#Heres #Shrek #Scottish #accent #Mike #Myers

Here’s why Shrek has a Scottish accent, according to Mike Myers

Shrek star Mike Myers has revealed why the titular ogre has a Scottish accent.
Fans of the franchise will already know that the green guy didn’t originally have the voice he ended up with, and the Austin Powers actor has talked openly about re-recording the dialogue for the first movie before. Now, though, he’s admitted to having done so for free, and that the change was inspired, in part, by his own heritage.
“I wanted it to be good. Fairy tales were about the class system,” Myers recently told Vanity Fair (opens in new tab). “You had worker people, and then you had this people who were, for no reason, the king and queen. They weren’t elected or anything. So I always thought that ogres were working people, growing up as a working person. I tried it as a Canadian, and it just didn’t have any oomph. 
“Then I said, ‘Can I record it again as Scottish?’ Because I know fairy tales are a Eurocentric form. Scottish people are near and dear to me. I have relatives in Scotland and background in Scottish, and they’re working people. It’s a working people accent. And they went, ‘No, we like it the way it is,’  and I said, ‘Oh, come on, just let me.’”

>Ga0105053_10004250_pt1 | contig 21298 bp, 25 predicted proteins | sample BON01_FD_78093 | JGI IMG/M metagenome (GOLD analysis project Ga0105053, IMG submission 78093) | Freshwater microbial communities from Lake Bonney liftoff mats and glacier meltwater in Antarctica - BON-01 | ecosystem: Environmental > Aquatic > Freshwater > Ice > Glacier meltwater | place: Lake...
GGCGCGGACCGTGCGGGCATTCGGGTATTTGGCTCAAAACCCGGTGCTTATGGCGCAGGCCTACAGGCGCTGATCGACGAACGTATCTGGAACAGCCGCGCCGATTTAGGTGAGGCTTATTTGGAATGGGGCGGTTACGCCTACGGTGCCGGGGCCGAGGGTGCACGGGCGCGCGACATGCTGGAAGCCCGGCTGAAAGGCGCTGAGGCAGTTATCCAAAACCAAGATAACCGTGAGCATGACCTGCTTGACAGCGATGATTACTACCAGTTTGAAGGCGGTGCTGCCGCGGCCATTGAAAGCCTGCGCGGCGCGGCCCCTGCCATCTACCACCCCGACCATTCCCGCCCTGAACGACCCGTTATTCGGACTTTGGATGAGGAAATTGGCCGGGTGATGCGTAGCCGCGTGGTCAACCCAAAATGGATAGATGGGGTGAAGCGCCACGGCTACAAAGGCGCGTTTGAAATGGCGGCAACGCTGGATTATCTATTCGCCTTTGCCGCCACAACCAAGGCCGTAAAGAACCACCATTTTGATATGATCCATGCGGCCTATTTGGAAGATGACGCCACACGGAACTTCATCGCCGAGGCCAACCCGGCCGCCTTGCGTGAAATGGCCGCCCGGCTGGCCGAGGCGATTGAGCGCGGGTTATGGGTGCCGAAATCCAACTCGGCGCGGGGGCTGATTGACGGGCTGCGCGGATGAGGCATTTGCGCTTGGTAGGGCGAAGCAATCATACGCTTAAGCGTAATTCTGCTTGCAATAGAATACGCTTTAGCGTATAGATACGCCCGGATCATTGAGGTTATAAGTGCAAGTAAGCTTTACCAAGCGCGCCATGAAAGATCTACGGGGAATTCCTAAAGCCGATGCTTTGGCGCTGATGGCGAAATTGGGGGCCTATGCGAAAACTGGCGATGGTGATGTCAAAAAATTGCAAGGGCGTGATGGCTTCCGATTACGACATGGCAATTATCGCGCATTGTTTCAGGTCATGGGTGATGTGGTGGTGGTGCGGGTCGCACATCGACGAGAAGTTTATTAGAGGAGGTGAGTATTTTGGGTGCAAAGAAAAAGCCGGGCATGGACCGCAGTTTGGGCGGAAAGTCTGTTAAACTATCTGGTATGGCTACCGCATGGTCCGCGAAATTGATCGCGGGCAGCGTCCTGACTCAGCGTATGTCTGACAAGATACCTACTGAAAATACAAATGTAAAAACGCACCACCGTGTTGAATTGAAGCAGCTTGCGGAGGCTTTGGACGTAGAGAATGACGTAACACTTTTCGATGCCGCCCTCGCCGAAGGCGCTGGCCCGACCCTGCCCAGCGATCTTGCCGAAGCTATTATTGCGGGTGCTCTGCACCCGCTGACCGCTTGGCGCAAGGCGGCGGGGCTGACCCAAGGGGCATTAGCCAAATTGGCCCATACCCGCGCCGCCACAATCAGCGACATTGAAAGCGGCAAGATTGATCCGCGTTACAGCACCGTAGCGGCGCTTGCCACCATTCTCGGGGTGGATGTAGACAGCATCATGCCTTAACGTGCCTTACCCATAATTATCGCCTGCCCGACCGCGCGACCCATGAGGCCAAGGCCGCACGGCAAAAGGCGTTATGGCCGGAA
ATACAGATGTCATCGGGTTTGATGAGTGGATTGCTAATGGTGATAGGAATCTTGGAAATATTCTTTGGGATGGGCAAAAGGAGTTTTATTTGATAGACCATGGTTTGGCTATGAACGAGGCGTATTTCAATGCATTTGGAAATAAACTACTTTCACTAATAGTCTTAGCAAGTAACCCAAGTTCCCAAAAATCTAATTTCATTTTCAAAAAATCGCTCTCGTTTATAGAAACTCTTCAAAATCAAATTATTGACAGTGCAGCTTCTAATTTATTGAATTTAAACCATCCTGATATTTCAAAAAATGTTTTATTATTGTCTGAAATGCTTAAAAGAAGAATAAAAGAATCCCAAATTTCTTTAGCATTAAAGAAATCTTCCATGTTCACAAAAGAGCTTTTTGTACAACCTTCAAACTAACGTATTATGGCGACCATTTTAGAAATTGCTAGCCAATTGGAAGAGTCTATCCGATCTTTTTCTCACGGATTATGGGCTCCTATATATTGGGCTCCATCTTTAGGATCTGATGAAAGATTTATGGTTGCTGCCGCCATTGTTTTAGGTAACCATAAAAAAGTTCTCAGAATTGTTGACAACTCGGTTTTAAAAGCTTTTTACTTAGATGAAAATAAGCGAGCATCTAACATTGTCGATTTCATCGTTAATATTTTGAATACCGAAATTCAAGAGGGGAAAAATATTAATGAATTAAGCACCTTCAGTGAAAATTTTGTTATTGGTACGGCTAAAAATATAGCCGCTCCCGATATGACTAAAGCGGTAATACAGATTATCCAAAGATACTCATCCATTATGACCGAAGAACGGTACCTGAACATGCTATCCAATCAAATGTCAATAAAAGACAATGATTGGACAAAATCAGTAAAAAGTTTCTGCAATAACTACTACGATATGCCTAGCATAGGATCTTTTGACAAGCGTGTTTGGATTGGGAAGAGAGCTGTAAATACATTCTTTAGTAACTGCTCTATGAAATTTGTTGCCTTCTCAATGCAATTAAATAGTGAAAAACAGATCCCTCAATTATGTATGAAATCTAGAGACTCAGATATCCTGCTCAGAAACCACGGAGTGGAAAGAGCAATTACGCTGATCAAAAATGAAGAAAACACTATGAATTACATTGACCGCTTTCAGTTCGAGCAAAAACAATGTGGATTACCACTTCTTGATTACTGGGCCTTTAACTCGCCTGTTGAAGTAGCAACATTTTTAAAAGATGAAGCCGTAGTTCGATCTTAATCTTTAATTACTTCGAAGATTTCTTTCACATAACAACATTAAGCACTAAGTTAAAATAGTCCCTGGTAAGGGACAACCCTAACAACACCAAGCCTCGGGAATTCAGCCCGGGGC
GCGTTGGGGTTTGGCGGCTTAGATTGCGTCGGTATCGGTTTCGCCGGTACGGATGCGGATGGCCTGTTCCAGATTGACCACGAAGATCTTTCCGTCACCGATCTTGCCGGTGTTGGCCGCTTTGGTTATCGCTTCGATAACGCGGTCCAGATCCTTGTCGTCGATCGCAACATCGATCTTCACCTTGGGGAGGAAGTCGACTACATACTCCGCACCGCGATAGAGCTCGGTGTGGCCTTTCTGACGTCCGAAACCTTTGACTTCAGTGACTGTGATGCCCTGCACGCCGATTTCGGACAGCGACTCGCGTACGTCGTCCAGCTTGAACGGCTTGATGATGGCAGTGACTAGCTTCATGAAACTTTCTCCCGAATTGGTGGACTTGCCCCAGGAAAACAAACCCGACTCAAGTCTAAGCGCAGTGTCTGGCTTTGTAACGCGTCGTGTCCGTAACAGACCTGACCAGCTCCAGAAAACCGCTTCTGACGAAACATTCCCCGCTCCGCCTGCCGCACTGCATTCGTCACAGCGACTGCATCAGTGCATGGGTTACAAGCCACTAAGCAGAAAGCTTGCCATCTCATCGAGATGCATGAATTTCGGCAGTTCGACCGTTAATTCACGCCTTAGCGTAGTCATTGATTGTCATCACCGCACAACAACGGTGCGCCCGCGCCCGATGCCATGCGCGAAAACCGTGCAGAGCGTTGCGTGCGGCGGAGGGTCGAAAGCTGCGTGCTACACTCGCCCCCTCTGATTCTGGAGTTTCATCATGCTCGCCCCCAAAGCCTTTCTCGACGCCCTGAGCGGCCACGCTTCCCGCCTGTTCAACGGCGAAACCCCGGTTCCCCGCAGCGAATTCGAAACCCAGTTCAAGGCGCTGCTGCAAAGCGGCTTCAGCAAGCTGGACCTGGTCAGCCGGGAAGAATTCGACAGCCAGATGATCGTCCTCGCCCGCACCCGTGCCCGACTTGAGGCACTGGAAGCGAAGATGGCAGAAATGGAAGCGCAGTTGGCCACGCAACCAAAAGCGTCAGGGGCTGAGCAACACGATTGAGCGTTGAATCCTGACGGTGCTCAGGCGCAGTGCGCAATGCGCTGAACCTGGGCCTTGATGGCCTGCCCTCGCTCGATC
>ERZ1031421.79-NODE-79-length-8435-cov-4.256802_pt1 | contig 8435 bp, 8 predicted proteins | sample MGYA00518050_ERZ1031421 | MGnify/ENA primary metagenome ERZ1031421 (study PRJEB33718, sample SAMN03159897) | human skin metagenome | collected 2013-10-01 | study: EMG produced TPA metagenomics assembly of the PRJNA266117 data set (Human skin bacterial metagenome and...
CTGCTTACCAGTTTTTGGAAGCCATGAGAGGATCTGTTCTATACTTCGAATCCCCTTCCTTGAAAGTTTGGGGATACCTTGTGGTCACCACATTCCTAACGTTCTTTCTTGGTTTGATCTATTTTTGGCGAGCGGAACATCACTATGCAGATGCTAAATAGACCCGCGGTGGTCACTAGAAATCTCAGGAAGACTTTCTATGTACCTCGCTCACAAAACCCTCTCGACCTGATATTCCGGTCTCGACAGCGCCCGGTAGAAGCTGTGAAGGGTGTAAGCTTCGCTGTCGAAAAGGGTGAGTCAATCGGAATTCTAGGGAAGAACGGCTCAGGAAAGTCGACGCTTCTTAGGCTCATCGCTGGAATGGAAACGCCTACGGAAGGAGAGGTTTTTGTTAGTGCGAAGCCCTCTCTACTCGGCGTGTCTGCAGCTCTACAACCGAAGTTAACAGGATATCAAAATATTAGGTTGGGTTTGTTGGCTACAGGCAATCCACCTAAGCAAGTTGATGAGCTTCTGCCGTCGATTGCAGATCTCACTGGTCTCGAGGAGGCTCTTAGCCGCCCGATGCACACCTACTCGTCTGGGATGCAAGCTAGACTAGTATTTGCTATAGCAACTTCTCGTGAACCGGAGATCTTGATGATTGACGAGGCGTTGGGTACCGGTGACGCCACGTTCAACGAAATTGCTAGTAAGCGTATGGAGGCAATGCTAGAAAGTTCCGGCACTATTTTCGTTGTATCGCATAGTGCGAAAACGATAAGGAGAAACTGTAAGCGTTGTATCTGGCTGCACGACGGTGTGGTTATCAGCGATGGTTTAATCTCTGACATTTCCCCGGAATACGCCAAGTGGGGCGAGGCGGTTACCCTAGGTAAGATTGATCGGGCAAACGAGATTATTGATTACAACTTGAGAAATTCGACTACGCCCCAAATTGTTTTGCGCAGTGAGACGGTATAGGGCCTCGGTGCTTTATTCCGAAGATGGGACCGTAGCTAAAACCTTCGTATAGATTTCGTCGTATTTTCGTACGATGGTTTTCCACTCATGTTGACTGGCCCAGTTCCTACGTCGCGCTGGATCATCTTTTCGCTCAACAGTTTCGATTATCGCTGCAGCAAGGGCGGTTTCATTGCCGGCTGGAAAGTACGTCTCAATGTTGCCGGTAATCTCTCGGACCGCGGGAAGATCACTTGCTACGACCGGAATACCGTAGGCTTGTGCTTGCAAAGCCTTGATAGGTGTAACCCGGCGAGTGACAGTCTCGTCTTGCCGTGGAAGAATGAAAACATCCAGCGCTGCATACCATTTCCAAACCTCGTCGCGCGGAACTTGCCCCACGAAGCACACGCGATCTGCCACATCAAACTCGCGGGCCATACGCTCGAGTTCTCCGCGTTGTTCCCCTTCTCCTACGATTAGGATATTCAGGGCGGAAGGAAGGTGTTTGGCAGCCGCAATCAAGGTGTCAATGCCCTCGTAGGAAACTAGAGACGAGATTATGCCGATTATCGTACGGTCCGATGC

Myers went on to say that executive producer Steven Spielberg wasn’t entirely convinced, but he eventually agreed to let him try it. Upon hearing Shrek’s new sound, the legendary Hollywood filmmaker sent Myers “a lovely letter” saying, “You’re so right, it’s way better as Scottish. Thank you so much.” 
Released way back in 2001, Shrek sees, well, Shrek strike up an unlikely friendship with a chatty donkey (Eddie Murphy), before half-heartedly embarking on a mission to save Princess Fiona (Cameron Diaz) from the sleazy Lord Farquaad (John Lithgow), in the hopes of regaining his swamp. It spawned a whole bunch of sequels and spin-offs including Shrek 2 (2004), Shrek the Third (2007), Shrek Forever After (2019), Puss in Boots (2011), and a few short films, too. It is believed that, accumulatively, the feature-length movies have made around $3.5 billion worldwide.
More recently, Myers has appeared in new comedy series The Pentaverate, in which he portrays a number of different characters (including Shrek). If you’re already binge-watched the whole show, check out our roundup of the best Netflix shows for some viewing inspiration. 

#Heres #Shrek #Scottish #accent #Mike #Myers